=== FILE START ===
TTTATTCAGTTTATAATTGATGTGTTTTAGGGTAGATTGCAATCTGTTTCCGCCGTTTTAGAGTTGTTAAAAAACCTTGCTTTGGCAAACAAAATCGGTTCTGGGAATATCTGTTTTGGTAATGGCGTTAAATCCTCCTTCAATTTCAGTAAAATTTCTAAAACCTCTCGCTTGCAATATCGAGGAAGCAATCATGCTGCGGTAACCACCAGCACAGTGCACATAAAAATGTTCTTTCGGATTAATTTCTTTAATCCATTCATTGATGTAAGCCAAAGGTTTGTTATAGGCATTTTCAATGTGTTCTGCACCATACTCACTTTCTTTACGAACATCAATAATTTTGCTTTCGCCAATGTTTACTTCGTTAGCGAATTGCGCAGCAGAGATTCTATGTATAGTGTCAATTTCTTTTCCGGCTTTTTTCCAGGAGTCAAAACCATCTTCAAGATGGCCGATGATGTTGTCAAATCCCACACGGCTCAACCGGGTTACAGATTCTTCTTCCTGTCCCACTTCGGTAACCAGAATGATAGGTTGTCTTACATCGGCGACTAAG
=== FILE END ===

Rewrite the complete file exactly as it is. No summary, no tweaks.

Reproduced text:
TTTATTCAGTTTATAATTGATGTGTTTTAGGGTAGATTGCAATCTGTTTCCGCCGTTTTAGAGTTGTTAAAAAACCTTGCTTTGGCAAACAAAATCGGTTCTGGGAATATCTGTTTTGGTAATGGCGTTAAATCCTCCTTCAATTTCAGTAAAATTTCTAAAACCTCTCGCTTGCAATATCGAGGAAGCAATCATGCTGCGGTAACCACCAGCACAGTGCACATAAAAATGTTCTTTCGGATTAATTTCTTTAATCCATTCATTGATGTAAGCCAAAGGTTTGTTATAGGCATTTTCAATGTGTTCTGCACCATACTCACTTTCTTTACGAACATCAATAATTTTGCTTTCGCCAATGTTTACTTCGTTAGCGAATTGCGCAGCAGAGATTCTATGTATAGTGTCAATTTCTTTTCCGGCTTTTTTCCAGGAGTCAAAACCATCTTCAAGATGGCCGATGATGTTGTCAAATCCCACACGGCTCAACCGGGTTACAGATTCTTCTTCCTGTCCCACTTCGGTAACCAGAATGATAGGTTGTCTTACATCGGCGACTAAG